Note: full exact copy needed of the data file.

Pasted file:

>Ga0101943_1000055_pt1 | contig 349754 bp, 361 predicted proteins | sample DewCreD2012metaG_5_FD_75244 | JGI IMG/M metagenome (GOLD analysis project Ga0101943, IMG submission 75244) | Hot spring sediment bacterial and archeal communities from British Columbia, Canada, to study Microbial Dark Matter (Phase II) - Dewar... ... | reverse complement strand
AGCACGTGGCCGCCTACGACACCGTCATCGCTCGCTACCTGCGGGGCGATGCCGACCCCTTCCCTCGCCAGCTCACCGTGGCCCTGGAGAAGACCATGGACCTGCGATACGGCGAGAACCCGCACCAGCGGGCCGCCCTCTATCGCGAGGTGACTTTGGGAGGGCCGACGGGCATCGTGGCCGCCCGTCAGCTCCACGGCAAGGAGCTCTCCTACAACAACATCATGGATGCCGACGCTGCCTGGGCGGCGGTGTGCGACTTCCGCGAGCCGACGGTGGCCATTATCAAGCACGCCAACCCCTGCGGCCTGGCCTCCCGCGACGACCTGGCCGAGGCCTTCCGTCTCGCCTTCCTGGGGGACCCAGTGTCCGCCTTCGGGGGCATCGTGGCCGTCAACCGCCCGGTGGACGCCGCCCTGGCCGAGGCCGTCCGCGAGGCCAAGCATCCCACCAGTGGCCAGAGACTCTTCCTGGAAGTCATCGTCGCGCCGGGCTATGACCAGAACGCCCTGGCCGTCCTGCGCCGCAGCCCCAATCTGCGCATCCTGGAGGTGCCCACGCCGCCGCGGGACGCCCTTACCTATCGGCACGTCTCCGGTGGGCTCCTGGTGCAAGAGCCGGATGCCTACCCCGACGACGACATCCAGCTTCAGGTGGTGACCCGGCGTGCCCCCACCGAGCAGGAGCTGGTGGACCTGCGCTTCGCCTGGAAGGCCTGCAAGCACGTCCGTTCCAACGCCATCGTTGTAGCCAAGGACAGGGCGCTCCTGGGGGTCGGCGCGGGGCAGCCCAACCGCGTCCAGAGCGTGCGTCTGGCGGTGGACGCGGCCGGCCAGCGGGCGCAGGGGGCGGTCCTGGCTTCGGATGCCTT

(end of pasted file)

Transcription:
>Ga0101943_1000055_pt1 | contig 349754 bp, 361 predicted proteins | sample DewCreD2012metaG_5_FD_75244 | JGI IMG/M metagenome (GOLD analysis project Ga0101943, IMG submission 75244) | Hot spring sediment bacterial and archeal communities from British Columbia, Canada, to study Microbial Dark Matter (Phase II) - Dewar... ... | reverse complement strand
AGCACGTGGCCGCCTACGACACCGTCATCGCTCGCTACCTGCGGGGCGATGCCGACCCCTTCCCTCGCCAGCTCACCGTGGCCCTGGAGAAGACCATGGACCTGCGATACGGCGAGAACCCGCACCAGCGGGCCGCCCTCTATCGCGAGGTGACTTTGGGAGGGCCGACGGGCATCGTGGCCGCCCGTCAGCTCCACGGCAAGGAGCTCTCCTACAACAACATCATGGATGCCGACGCTGCCTGGGCGGCGGTGTGCGACTTCCGCGAGCCGACGGTGGCCATTATCAAGCACGCCAACCCCTGCGGCCTGGCCTCCCGCGACGACCTGGCCGAGGCCTTCCGTCTCGCCTTCCTGGGGGACCCAGTGTCCGCCTTCGGGGGCATCGTGGCCGTCAACCGCCCGGTGGACGCCGCCCTGGCCGAGGCCGTCCGCGAGGCCAAGCATCCCACCAGTGGCCAGAGACTCTTCCTGGAAGTCATCGTCGCGCCGGGCTATGACCAGAACGCCCTGGCCGTCCTGCGCCGCAGCCCCAATCTGCGCATCCTGGAGGTGCCCACGCCGCCGCGGGACGCCCTTACCTATCGGCACGTCTCCGGTGGGCTCCTGGTGCAAGAGCCGGATGCCTACCCCGACGACGACATCCAGCTTCAGGTGGTGACCCGGCGTGCCCCCACCGAGCAGGAGCTGGTGGACCTGCGCTTCGCCTGGAAGGCCTGCAAGCACGTCCGTTCCAACGCCATCGTTGTAGCCAAGGACAGGGCGCTCCTGGGGGTCGGCGCGGGGCAGCCCAACCGCGTCCAGAGCGTGCGTCTGGCGGTGGACGCGGCCGGCCAGCGGGCGCAGGGGGCGGTCCTGGCTTCGGATGCCTT